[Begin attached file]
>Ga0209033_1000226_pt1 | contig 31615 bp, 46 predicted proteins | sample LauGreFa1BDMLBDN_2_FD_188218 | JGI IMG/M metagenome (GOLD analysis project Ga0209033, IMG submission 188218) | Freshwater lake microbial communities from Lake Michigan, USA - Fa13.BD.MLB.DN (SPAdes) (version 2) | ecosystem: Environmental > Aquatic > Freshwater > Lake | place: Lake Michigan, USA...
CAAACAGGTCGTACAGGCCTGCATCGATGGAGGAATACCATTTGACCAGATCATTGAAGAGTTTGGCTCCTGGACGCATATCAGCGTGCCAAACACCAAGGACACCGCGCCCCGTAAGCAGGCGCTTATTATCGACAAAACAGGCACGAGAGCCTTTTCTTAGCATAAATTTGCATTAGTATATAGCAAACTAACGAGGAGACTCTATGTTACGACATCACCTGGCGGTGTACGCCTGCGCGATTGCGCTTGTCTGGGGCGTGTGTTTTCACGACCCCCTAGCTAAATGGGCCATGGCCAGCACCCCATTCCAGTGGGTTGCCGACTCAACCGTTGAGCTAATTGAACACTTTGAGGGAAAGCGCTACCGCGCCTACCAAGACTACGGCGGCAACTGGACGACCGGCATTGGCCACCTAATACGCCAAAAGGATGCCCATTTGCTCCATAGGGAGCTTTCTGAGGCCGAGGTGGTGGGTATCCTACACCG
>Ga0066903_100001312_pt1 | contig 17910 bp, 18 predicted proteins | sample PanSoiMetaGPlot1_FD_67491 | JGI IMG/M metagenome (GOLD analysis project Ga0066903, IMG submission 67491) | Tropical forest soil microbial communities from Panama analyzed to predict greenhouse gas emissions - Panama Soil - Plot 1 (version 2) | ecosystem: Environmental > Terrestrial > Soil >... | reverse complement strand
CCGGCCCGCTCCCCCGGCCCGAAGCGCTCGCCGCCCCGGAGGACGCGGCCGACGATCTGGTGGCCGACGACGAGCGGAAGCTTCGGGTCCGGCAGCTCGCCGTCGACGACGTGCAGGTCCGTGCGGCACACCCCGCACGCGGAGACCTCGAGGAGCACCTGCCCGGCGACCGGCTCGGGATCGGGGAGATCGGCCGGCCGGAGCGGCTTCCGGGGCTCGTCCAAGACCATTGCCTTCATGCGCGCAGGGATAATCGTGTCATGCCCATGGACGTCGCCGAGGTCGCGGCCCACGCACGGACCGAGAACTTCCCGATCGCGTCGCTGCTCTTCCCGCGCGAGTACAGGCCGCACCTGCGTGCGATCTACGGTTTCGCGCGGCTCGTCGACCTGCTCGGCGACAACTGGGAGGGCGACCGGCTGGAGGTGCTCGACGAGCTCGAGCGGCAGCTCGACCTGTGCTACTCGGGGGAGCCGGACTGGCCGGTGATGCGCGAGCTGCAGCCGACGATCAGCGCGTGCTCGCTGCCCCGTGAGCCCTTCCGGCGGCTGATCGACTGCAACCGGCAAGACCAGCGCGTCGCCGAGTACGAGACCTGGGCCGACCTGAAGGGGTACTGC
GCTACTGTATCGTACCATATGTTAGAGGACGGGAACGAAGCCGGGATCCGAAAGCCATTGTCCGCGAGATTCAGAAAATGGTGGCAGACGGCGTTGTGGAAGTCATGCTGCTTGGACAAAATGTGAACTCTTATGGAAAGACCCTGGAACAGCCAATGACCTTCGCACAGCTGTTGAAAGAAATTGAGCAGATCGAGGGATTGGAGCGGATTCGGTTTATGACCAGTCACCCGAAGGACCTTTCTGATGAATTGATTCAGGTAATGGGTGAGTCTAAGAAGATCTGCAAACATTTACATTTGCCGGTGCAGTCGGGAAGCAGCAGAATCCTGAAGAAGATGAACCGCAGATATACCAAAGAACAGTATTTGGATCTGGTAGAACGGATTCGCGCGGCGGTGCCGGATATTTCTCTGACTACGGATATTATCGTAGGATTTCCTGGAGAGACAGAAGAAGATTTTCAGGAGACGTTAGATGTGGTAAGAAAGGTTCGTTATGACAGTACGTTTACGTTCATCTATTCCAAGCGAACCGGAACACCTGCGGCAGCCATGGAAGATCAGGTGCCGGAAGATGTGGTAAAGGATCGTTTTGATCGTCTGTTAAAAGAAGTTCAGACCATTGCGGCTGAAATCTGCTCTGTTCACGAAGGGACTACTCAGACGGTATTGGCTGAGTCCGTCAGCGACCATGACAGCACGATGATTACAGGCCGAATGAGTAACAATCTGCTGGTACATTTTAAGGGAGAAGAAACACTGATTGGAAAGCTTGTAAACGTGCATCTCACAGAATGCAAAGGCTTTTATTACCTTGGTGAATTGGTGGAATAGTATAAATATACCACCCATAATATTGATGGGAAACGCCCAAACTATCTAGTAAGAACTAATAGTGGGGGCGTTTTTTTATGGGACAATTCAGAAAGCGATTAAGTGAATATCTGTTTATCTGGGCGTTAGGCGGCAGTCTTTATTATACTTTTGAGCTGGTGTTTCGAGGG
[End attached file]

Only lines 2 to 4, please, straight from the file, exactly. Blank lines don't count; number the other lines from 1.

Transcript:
CAAACAGGTCGTACAGGCCTGCATCGATGGAGGAATACCATTTGACCAGATCATTGAAGAGTTTGGCTCCTGGACGCATATCAGCGTGCCAAACACCAAGGACACCGCGCCCCGTAAGCAGGCGCTTATTATCGACAAAACAGGCACGAGAGCCTTTTCTTAGCATAAATTTGCATTAGTATATAGCAAACTAACGAGGAGACTCTATGTTACGACATCACCTGGCGGTGTACGCCTGCGCGATTGCGCTTGTCTGGGGCGTGTGTTTTCACGACCCCCTAGCTAAATGGGCCATGGCCAGCACCCCATTCCAGTGGGTTGCCGACTCAACCGTTGAGCTAATTGAACACTTTGAGGGAAAGCGCTACCGCGCCTACCAAGACTACGGCGGCAACTGGACGACCGGCATTGGCCACCTAATACGCCAAAAGGATGCCCATTTGCTCCATAGGGAGCTTTCTGAGGCCGAGGTGGTGGGTATCCTACACCG
>Ga0066903_100001312_pt1 | contig 17910 bp, 18 predicted proteins | sample PanSoiMetaGPlot1_FD_67491 | JGI IMG/M metagenome (GOLD analysis project Ga0066903, IMG submission 67491) | Tropical forest soil microbial communities from Panama analyzed to predict greenhouse gas emissions - Panama Soil - Plot 1 (version 2) | ecosystem: Environmental > Terrestrial > Soil >... | reverse complement strand
CCGGCCCGCTCCCCCGGCCCGAAGCGCTCGCCGCCCCGGAGGACGCGGCCGACGATCTGGTGGCCGACGACGAGCGGAAGCTTCGGGTCCGGCAGCTCGCCGTCGACGACGTGCAGGTCCGTGCGGCACACCCCGCACGCGGAGACCTCGAGGAGCACCTGCCCGGCGACCGGCTCGGGATCGGGGAGATCGGCCGGCCGGAGCGGCTTCCGGGGCTCGTCCAAGACCATTGCCTTCATGCGCGCAGGGATAATCGTGTCATGCCCATGGACGTCGCCGAGGTCGCGGCCCACGCACGGACCGAGAACTTCCCGATCGCGTCGCTGCTCTTCCCGCGCGAGTACAGGCCGCACCTGCGTGCGATCTACGGTTTCGCGCGGCTCGTCGACCTGCTCGGCGACAACTGGGAGGGCGACCGGCTGGAGGTGCTCGACGAGCTCGAGCGGCAGCTCGACCTGTGCTACTCGGGGGAGCCGGACTGGCCGGTGATGCGCGAGCTGCAGCCGACGATCAGCGCGTGCTCGCTGCCCCGTGAGCCCTTCCGGCGGCTGATCGACTGCAACCGGCAAGACCAGCGCGTCGCCGAGTACGAGACCTGGGCCGACCTGAAGGGGTACTGC